As a Writing and Rhetoric major, you’ll have ample opportunities to intern in the book publishing world, in media, and on communications teams for businesses and nonprofits. St. Edward’s students recently have interned at the following organizations:
- Community Impact Newspaper
- KUT Radio
- WNYC Radio
- Greenleaf Book Group
- Texas Book Festival
- DoubleHorn Cloud Services
- University Federal Credit Union
- The Writing Barn
- Austin Chronicle
- Equal Justice Center
- Austin City Hall
- Applied Research Labs
The Writing and Rhetoric faculty are experienced, passionate, and invested in each individual student's success. Their work has appeared in professional journals, short-story collections, books, newspapers, and more. They are a part of a larger group of Literature, Writing and Rhetoric faculty.
Alan Altimont, Associate Professor of English
Specializing in modern and contemporary poetry and poetics and drama, Dr. Altimont also teaches courses in British Literature, American Literature, erotic/romantic literature, and writing for live stage and screen. Along with his own poetry, he has published or presented papers on the poetry of John Berryman and Andrew Marvell, and on Shakespeare's plays. He is currently translating the secular and sacred Latin poems of the early medieval bisexual priest, Marbod, Bishop of Rennes.
Amy R. Clements, Professor of Writing and Rhetoric
Before becoming a professor of writing and rhetoric, Dr. Clements worked for a variety of book publishers as an advertising manager and freelance copyeditor. She is the internship coordinator for the WRIT program and also serves as the faculty advisor for Arete, our award-winning journal of student research and essays. She regularly teaches Writing for Advertising, PR, and Public Relations; Career Preparation; Writing in the Digital Age; and courses in grammar and editing.
Barbara Filippidis, Professor Emeritus
Professor Filippidis taught classes in Victorian, modern, and postmodern literature, the British Literature survey, Principles of Style, and an honors course called The Printed Page and the Silver Screen. As former Honors Program Director, she developed the Honors Thesis Symposium and created the first honors Living and Learning Community at St. Edward's. She enjoyed mentoring students as they prepared papers to present at conferences both on and off campus and is the 2015 Undergraduate Advisor of the Year. Her scholarly research focuses on literature in its cultural and social contexts.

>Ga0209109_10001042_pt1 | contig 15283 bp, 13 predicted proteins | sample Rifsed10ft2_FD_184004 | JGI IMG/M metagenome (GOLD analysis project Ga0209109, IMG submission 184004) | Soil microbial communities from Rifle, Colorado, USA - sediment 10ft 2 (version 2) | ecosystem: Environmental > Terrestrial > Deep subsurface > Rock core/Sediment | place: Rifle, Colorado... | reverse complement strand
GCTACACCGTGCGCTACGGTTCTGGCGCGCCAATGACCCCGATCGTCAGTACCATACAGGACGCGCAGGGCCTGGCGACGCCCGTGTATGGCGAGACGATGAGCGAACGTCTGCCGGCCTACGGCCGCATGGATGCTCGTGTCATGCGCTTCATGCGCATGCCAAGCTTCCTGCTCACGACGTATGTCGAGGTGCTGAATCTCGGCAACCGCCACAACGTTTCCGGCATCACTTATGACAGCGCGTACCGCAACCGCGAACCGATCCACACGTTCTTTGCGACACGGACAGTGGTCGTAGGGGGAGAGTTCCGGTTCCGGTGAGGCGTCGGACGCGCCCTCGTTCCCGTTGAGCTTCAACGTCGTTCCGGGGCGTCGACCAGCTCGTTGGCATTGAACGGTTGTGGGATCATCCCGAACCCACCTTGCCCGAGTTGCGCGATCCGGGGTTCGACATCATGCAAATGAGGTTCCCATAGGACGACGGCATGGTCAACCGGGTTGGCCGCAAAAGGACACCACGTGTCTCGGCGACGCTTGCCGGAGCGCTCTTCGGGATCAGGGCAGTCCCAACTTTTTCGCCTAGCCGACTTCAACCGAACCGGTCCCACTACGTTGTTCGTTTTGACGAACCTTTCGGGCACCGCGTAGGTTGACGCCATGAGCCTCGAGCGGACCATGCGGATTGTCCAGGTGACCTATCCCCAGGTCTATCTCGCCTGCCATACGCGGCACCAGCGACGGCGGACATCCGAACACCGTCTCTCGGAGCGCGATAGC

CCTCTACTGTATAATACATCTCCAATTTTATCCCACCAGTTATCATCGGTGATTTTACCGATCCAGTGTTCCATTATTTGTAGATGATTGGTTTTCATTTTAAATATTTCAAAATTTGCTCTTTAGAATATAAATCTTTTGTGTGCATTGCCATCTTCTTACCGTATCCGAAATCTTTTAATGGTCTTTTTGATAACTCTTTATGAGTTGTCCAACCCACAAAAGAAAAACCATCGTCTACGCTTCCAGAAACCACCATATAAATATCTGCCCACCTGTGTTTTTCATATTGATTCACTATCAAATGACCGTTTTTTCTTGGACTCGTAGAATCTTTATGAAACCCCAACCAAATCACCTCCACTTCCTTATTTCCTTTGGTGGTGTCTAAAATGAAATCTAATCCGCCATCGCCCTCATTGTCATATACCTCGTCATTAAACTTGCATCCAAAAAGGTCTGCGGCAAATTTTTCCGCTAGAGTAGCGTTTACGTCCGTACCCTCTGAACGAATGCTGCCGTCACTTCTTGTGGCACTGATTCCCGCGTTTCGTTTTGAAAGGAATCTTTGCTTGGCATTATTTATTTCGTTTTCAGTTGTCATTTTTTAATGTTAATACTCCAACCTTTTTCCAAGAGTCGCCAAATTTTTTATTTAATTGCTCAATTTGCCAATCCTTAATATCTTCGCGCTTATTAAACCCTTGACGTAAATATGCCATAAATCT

Jena Heath, Professor of Journalism and Digital Media
Professor Heath teaches Journalism and Digital Media and coordinates the Journalism and Digital Media program. She spent 20 years in newsrooms as a reporter and editor before joining the St. Edward's University faculty. Journalism and Digital Media students analyze and think critically about the news. They also report and produce stories for today's digital newsrooms. Her research and creative work explores the experiences of people adopted from China through oral history. She collaborated with the digital and archiving staff at the Munday Library on Our China Stories, a digital storytelling collection featuring the stories of adoptees from China. Professor Heath also serves as Associate Dean in the School of Arts and Humanities and Program Director of the Digital Storytelling and Content Creation major and minor.
Drew M. Loewe, Professor of Writing and Rhetoric
Dr. Loewe's scholarly and teaching interests include legal writing, editing, rhetorical theory and criticism, argumentation, prose style, and general-education writing. Before he went back to school to earn his MA and PhD, he practiced law in California and Texas. More about his work, as well as resources for students, can be found on drewloewe.net.
Catherine Rainwater, Professor Emeritus